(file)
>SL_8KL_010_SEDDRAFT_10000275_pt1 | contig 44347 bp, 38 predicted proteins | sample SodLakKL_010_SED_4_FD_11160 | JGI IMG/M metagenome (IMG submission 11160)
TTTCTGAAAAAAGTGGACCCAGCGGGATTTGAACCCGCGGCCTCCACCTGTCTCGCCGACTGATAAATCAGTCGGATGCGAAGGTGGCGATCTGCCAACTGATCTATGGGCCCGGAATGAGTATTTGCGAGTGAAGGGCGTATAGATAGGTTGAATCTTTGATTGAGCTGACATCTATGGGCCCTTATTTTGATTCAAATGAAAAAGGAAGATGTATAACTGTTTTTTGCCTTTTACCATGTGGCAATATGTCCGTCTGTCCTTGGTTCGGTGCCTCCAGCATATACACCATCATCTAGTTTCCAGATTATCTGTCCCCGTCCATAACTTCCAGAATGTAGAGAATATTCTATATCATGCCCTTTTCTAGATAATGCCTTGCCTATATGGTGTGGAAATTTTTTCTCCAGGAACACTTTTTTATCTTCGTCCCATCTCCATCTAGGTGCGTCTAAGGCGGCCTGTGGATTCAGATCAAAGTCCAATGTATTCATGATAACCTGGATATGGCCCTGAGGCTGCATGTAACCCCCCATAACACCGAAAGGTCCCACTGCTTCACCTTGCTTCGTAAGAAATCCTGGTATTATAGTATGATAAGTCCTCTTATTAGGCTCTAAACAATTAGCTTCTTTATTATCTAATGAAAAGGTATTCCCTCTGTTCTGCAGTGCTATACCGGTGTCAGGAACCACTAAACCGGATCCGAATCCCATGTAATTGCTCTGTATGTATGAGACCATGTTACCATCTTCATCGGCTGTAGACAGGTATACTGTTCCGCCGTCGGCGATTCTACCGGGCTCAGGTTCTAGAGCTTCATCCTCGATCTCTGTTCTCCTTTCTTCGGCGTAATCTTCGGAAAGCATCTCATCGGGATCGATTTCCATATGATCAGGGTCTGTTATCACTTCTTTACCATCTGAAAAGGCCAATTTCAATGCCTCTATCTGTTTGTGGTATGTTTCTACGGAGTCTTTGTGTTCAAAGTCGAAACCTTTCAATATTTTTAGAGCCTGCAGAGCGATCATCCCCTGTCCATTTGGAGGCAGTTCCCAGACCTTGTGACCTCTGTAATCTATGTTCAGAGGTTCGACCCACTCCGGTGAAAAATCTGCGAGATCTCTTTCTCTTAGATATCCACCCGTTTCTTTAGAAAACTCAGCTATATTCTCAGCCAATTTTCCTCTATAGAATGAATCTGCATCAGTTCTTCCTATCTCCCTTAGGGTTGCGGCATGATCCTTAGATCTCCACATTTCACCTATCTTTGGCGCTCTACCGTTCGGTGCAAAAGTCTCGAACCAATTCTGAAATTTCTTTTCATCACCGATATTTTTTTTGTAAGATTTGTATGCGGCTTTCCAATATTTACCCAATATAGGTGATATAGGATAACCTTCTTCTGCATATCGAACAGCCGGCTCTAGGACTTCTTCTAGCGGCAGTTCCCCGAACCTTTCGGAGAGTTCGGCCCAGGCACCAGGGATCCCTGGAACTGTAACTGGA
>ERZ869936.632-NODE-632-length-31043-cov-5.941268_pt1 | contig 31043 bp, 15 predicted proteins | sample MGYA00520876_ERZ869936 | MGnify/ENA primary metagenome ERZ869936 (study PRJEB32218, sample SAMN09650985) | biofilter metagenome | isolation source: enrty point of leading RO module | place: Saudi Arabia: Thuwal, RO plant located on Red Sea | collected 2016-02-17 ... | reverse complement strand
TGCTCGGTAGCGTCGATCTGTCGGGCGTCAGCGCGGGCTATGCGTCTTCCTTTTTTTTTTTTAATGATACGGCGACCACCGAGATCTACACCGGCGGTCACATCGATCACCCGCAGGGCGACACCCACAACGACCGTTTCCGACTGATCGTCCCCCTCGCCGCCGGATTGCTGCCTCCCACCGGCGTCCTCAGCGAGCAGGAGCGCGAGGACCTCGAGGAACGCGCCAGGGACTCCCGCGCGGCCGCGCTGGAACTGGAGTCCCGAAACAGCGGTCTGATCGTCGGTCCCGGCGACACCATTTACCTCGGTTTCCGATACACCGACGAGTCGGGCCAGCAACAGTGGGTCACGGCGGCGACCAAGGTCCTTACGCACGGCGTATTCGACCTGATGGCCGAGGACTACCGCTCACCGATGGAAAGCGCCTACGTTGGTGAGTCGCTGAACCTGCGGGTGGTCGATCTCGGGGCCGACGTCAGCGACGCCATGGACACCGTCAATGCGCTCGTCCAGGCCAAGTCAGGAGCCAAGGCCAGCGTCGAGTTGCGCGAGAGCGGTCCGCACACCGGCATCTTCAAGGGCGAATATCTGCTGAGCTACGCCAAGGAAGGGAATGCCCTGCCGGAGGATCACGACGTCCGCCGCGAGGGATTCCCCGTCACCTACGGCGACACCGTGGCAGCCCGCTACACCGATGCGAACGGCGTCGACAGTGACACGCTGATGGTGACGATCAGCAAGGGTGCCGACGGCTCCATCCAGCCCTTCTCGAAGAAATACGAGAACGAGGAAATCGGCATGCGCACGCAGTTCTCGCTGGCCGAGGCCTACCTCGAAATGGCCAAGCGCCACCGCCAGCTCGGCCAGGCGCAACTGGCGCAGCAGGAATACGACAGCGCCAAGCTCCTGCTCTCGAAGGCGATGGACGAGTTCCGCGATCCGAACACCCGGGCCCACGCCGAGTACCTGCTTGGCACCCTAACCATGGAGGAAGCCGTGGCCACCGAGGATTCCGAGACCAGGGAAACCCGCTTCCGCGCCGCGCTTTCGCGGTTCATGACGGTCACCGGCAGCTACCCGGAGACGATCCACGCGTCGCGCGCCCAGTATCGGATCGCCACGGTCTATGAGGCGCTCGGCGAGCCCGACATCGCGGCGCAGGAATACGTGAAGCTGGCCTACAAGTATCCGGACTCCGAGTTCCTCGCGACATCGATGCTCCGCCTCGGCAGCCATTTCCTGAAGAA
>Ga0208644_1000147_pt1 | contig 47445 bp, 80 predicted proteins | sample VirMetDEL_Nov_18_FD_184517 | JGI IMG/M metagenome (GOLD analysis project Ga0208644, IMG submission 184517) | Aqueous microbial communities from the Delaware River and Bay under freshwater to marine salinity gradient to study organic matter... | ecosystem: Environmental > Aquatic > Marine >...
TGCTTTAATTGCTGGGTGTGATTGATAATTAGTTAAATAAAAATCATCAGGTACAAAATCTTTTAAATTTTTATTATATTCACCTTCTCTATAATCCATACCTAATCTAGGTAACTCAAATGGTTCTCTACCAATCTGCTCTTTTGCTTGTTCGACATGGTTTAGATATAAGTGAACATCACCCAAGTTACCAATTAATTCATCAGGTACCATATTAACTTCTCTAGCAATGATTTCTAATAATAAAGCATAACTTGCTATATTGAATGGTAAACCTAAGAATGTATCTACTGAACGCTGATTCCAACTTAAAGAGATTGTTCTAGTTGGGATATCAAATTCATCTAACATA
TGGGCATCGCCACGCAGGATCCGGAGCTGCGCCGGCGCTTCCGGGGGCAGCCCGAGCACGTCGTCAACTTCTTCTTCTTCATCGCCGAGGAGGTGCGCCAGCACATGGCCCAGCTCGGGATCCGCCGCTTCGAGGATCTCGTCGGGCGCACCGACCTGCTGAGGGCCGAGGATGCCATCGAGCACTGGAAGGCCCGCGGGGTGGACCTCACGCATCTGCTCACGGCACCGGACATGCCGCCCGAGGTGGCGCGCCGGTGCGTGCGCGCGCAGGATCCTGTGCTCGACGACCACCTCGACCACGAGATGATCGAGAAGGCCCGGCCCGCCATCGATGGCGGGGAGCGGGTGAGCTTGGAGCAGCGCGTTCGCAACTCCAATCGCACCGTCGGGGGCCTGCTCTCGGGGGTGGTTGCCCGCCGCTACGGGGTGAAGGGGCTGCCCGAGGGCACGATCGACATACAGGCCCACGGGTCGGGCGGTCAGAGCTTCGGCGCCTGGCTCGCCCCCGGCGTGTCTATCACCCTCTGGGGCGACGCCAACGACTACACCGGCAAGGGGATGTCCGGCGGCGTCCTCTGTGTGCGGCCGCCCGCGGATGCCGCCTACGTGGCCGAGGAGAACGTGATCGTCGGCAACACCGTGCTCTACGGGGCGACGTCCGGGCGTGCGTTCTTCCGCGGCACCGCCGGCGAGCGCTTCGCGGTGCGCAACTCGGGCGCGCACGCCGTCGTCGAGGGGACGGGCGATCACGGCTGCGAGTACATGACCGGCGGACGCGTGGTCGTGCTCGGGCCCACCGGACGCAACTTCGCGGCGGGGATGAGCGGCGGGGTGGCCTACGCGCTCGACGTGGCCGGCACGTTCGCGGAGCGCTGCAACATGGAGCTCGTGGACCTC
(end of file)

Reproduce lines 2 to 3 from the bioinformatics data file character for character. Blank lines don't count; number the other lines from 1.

TTTCTGAAAAAAGTGGACCCAGCGGGATTTGAACCCGCGGCCTCCACCTGTCTCGCCGACTGATAAATCAGTCGGATGCGAAGGTGGCGATCTGCCAACTGATCTATGGGCCCGGAATGAGTATTTGCGAGTGAAGGGCGTATAGATAGGTTGAATCTTTGATTGAGCTGACATCTATGGGCCCTTATTTTGATTCAAATGAAAAAGGAAGATGTATAACTGTTTTTTGCCTTTTACCATGTGGCAATATGTCCGTCTGTCCTTGGTTCGGTGCCTCCAGCATATACACCATCATCTAGTTTCCAGATTATCTGTCCCCGTCCATAACTTCCAGAATGTAGAGAATATTCTATATCATGCCCTTTTCTAGATAATGCCTTGCCTATATGGTGTGGAAATTTTTTCTCCAGGAACACTTTTTTATCTTCGTCCCATCTCCATCTAGGTGCGTCTAAGGCGGCCTGTGGATTCAGATCAAAGTCCAATGTATTCATGATAACCTGGATATGGCCCTGAGGCTGCATGTAACCCCCCATAACACCGAAAGGTCCCACTGCTTCACCTTGCTTCGTAAGAAATCCTGGTATTATAGTATGATAAGTCCTCTTATTAGGCTCTAAACAATTAGCTTCTTTATTATCTAATGAAAAGGTATTCCCTCTGTTCTGCAGTGCTATACCGGTGTCAGGAACCACTAAACCGGATCCGAATCCCATGTAATTGCTCTGTATGTATGAGACCATGTTACCATCTTCATCGGCTGTAGACAGGTATACTGTTCCGCCGTCGGCGATTCTACCGGGCTCAGGTTCTAGAGCTTCATCCTCGATCTCTGTTCTCCTTTCTTCGGCGTAATCTTCGGAAAGCATCTCATCGGGATCGATTTCCATATGATCAGGGTCTGTTATCACTTCTTTACCATCTGAAAAGGCCAATTTCAATGCCTCTATCTGTTTGTGGTATGTTTCTACGGAGTCTTTGTGTTCAAAGTCGAAACCTTTCAATATTTTTAGAGCCTGCAGAGCGATCATCCCCTGTCCATTTGGAGGCAGTTCCCAGACCTTGTGACCTCTGTAATCTATGTTCAGAGGTTCGACCCACTCCGGTGAAAAATCTGCGAGATCTCTTTCTCTTAGATATCCACCCGTTTCTTTAGAAAACTCAGCTATATTCTCAGCCAATTTTCCTCTATAGAATGAATCTGCATCAGTTCTTCCTATCTCCCTTAGGGTTGCGGCATGATCCTTAGATCTCCACATTTCACCTATCTTTGGCGCTCTACCGTTCGGTGCAAAAGTCTCGAACCAATTCTGAAATTTCTTTTCATCACCGATATTTTTTTTGTAAGATTTGTATGCGGCTTTCCAATATTTACCCAATATAGGTGATATAGGATAACCTTCTTCTGCATATCGAACAGCCGGCTCTAGGACTTCTTCTAGCGGCAGTTCCCCGAACCTTTCGGAGAGTTCGGCCCAGGCACCAGGGATCCCTGGAACTGTAACTGGA
>ERZ869936.632-NODE-632-length-31043-cov-5.941268_pt1 | contig 31043 bp, 15 predicted proteins | sample MGYA00520876_ERZ869936 | MGnify/ENA primary metagenome ERZ869936 (study PRJEB32218, sample SAMN09650985) | biofilter metagenome | isolation source: enrty point of leading RO module | place: Saudi Arabia: Thuwal, RO plant located on Red Sea | collected 2016-02-17 ... | reverse complement strand